If you’re looking for an activity to fill your Family Day long weekend, look no further than The AGO.
Their newly launched exhibit, Impressionism in the Age of Industry, is one of the first impressionist exhibits of it’s kind. “Impressionist artists are most famously known for recreation and leisure, at the height of modernity. Often left out is that industry was part of modernity and this show dives deep into the Industrial side of impressionist modernity. While the exhibit presents a grittier view of impressionism, at the same time these beautiful paintings aestheticize this industrial subject matter.” explains Dr. Carolyn Shields, the AGO’s Assistant Curator of European Art.
Living in Toronto now can be both a frustrating and vibrant experience. On the one hand, the city faces housing and transit issues that seem to be getting worse as the city’s population continue’s to swell, but on the other, Toronto’s hustle and energetic vibe is undeniable.
Dr. Sheilds is hoping guests will see parallels between Toronto today with what artists saw in Paris at the turn of the 20th century when it was expanding, “The artists aren’t just celebrating new Paris. I felt it was complicated and challenging to talk about until I realized that it’s exactly what we’re talking about in Toronto today. It can be thrilling [to live here] but there are also hard conversations around subjects like housing and transit, and the displacement of people. It’s the perfect way to articulate what I was trying to say around this period and make it feel true, relevant and meaningful to our audiences.“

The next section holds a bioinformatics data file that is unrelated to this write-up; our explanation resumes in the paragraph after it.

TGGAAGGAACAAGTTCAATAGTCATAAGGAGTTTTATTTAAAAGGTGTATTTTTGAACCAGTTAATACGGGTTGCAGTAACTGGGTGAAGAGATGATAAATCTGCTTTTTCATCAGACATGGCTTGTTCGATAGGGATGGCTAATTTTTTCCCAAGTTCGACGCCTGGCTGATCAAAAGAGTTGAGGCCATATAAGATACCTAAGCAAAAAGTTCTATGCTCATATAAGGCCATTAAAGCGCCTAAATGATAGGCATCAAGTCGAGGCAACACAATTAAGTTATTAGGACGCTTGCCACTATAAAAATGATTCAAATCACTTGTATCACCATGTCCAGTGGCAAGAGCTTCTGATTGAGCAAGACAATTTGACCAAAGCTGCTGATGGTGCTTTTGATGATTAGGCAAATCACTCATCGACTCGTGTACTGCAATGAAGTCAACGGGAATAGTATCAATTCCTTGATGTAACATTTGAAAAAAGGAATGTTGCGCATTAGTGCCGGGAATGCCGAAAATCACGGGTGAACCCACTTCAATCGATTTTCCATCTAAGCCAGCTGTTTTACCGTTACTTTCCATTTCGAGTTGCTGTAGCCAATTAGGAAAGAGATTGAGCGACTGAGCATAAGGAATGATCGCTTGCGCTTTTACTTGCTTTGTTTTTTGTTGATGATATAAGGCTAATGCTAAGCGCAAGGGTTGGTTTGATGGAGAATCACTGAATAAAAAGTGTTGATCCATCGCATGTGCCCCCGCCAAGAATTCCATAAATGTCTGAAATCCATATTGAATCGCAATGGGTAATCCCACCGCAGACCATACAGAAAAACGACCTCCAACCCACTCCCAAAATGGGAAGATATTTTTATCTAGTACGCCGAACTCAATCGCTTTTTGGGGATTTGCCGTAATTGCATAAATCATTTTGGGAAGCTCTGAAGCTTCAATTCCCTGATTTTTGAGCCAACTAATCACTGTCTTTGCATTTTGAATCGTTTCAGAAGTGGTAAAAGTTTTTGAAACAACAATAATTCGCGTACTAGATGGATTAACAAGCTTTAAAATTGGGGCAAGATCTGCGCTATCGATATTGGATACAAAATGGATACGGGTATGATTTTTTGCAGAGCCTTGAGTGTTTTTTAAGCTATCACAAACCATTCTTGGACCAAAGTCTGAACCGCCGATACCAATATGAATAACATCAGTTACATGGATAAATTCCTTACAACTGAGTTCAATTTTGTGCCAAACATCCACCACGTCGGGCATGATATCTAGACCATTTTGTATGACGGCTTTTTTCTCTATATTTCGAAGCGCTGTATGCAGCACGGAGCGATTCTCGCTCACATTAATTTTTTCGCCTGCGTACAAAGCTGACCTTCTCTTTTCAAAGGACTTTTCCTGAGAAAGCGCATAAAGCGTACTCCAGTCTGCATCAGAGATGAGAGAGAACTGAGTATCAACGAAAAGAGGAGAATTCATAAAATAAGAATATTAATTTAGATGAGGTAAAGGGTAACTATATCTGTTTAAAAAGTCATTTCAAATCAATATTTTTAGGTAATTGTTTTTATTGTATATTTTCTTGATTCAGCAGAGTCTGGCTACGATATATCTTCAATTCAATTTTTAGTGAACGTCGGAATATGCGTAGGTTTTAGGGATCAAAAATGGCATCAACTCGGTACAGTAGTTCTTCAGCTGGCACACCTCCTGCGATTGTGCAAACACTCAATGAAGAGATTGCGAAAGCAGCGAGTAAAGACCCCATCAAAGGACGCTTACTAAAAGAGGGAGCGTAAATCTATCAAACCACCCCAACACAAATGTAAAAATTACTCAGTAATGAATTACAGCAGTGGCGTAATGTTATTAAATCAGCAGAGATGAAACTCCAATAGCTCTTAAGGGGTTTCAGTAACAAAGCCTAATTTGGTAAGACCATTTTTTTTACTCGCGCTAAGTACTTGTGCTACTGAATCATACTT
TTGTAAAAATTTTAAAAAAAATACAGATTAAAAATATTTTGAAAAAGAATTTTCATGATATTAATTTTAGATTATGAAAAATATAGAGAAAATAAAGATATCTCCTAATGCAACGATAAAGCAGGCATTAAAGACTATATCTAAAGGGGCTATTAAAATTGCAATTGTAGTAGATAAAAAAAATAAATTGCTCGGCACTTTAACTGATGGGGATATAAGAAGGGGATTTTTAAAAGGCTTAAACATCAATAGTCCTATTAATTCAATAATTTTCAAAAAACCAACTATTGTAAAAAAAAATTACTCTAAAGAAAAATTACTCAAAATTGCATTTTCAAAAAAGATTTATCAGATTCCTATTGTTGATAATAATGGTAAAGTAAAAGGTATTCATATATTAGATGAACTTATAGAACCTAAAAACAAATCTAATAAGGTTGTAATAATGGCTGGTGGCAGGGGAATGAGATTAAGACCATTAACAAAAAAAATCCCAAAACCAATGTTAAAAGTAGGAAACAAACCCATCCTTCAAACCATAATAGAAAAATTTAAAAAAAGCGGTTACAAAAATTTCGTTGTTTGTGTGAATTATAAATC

Over 120 works by Degas, Caillebott, Monet and many others curated from collections all over the world are on display, such as pieces like Camille Pissarro’s Pont Boieldieu in Rouen, and Jame’s Tissot’s The Shop Girl. The Exhibit open’s February 16th, 2019 in the Sam and Ayala Zacks Pavilion. For more information, visit the AGO’s website.
Cover image: Camille Pissarro: The Boulevard Montmartre on a Winter Morning, 1897 re-published with permission from The Art Gallery of Ontario
In-article image: James Tissot: The Shop Girl, 1885 re-published with permission from The Art Gallery of Ontario